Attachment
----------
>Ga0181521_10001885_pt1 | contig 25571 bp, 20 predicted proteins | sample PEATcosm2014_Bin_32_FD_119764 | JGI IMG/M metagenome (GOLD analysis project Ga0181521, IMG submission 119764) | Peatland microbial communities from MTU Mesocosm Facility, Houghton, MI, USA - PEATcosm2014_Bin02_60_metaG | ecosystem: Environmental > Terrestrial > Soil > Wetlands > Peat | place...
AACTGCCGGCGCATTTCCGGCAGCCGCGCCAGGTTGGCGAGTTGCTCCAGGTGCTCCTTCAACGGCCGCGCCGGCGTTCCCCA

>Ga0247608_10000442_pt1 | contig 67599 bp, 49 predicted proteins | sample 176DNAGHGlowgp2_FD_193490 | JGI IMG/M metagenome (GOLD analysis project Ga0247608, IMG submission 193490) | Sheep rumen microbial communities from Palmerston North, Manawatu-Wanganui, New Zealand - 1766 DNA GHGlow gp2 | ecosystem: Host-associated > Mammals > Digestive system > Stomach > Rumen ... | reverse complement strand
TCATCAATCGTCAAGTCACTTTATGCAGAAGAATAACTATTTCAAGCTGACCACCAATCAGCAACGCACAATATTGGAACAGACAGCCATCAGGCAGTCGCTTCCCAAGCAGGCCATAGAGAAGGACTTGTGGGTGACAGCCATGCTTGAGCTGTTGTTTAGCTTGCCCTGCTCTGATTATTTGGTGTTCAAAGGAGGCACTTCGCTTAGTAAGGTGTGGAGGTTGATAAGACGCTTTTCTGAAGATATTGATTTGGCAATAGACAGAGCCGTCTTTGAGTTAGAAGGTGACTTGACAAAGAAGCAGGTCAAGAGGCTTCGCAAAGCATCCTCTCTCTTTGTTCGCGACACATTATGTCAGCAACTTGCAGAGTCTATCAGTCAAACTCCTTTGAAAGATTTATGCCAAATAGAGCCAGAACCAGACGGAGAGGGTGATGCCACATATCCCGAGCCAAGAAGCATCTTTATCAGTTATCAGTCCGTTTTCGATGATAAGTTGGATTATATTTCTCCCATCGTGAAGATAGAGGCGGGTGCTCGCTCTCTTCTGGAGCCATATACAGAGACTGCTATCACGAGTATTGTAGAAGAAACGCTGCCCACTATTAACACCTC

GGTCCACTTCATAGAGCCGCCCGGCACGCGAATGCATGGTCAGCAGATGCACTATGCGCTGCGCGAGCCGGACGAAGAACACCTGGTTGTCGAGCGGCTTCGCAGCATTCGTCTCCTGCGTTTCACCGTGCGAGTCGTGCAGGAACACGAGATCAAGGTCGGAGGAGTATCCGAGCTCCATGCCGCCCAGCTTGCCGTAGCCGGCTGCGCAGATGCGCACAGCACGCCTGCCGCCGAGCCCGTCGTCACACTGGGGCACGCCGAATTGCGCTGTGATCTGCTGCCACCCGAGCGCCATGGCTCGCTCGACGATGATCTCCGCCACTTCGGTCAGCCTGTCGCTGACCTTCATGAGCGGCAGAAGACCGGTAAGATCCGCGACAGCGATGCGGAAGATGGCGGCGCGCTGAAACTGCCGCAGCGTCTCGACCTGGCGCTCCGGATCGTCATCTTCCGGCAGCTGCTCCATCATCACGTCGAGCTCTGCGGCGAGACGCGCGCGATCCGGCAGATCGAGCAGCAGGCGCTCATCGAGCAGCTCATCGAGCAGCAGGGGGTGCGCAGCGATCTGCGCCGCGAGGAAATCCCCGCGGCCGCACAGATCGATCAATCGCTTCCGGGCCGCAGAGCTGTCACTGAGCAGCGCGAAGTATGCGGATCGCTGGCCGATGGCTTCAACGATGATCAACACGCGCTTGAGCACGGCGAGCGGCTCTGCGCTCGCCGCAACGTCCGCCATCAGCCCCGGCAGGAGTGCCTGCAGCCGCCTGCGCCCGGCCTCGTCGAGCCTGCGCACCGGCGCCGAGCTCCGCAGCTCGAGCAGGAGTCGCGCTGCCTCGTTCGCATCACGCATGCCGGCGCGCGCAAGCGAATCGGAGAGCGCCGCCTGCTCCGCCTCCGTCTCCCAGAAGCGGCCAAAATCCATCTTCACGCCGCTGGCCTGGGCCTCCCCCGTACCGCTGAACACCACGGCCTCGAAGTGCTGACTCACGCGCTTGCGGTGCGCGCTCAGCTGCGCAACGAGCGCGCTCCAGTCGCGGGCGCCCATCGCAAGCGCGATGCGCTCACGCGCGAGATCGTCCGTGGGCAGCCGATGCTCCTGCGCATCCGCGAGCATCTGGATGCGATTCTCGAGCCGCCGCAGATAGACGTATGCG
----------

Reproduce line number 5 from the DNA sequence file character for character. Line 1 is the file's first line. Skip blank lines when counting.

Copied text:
GGTCCACTTCATAGAGCCGCCCGGCACGCGAATGCATGGTCAGCAGATGCACTATGCGCTGCGCGAGCCGGACGAAGAACACCTGGTTGTCGAGCGGCTTCGCAGCATTCGTCTCCTGCGTTTCACCGTGCGAGTCGTGCAGGAACACGAGATCAAGGTCGGAGGAGTATCCGAGCTCCATGCCGCCCAGCTTGCCGTAGCCGGCTGCGCAGATGCGCACAGCACGCCTGCCGCCGAGCCCGTCGTCACACTGGGGCACGCCGAATTGCGCTGTGATCTGCTGCCACCCGAGCGCCATGGCTCGCTCGACGATGATCTCCGCCACTTCGGTCAGCCTGTCGCTGACCTTCATGAGCGGCAGAAGACCGGTAAGATCCGCGACAGCGATGCGGAAGATGGCGGCGCGCTGAAACTGCCGCAGCGTCTCGACCTGGCGCTCCGGATCGTCATCTTCCGGCAGCTGCTCCATCATCACGTCGAGCTCTGCGGCGAGACGCGCGCGATCCGGCAGATCGAGCAGCAGGCGCTCATCGAGCAGCTCATCGAGCAGCAGGGGGTGCGCAGCGATCTGCGCCGCGAGGAAATCCCCGCGGCCGCACAGATCGATCAATCGCTTCCGGGCCGCAGAGCTGTCACTGAGCAGCGCGAAGTATGCGGATCGCTGGCCGATGGCTTCAACGATGATCAACACGCGCTTGAGCACGGCGAGCGGCTCTGCGCTCGCCGCAACGTCCGCCATCAGCCCCGGCAGGAGTGCCTGCAGCCGCCTGCGCCCGGCCTCGTCGAGCCTGCGCACCGGCGCCGAGCTCCGCAGCTCGAGCAGGAGTCGCGCTGCCTCGTTCGCATCACGCATGCCGGCGCGCGCAAGCGAATCGGAGAGCGCCGCCTGCTCCGCCTCCGTCTCCCAGAAGCGGCCAAAATCCATCTTCACGCCGCTGGCCTGGGCCTCCCCCGTACCGCTGAACACCACGGCCTCGAAGTGCTGACTCACGCGCTTGCGGTGCGCGCTCAGCTGCGCAACGAGCGCGCTCCAGTCGCGGGCGCCCATCGCAAGCGCGATGCGCTCACGCGCGAGATCGTCCGTGGGCAGCCGATGCTCCTGCGCATCCGCGAGCATCTGGATGCGATTCTCGAGCCGCCGCAGATAGACGTATGCG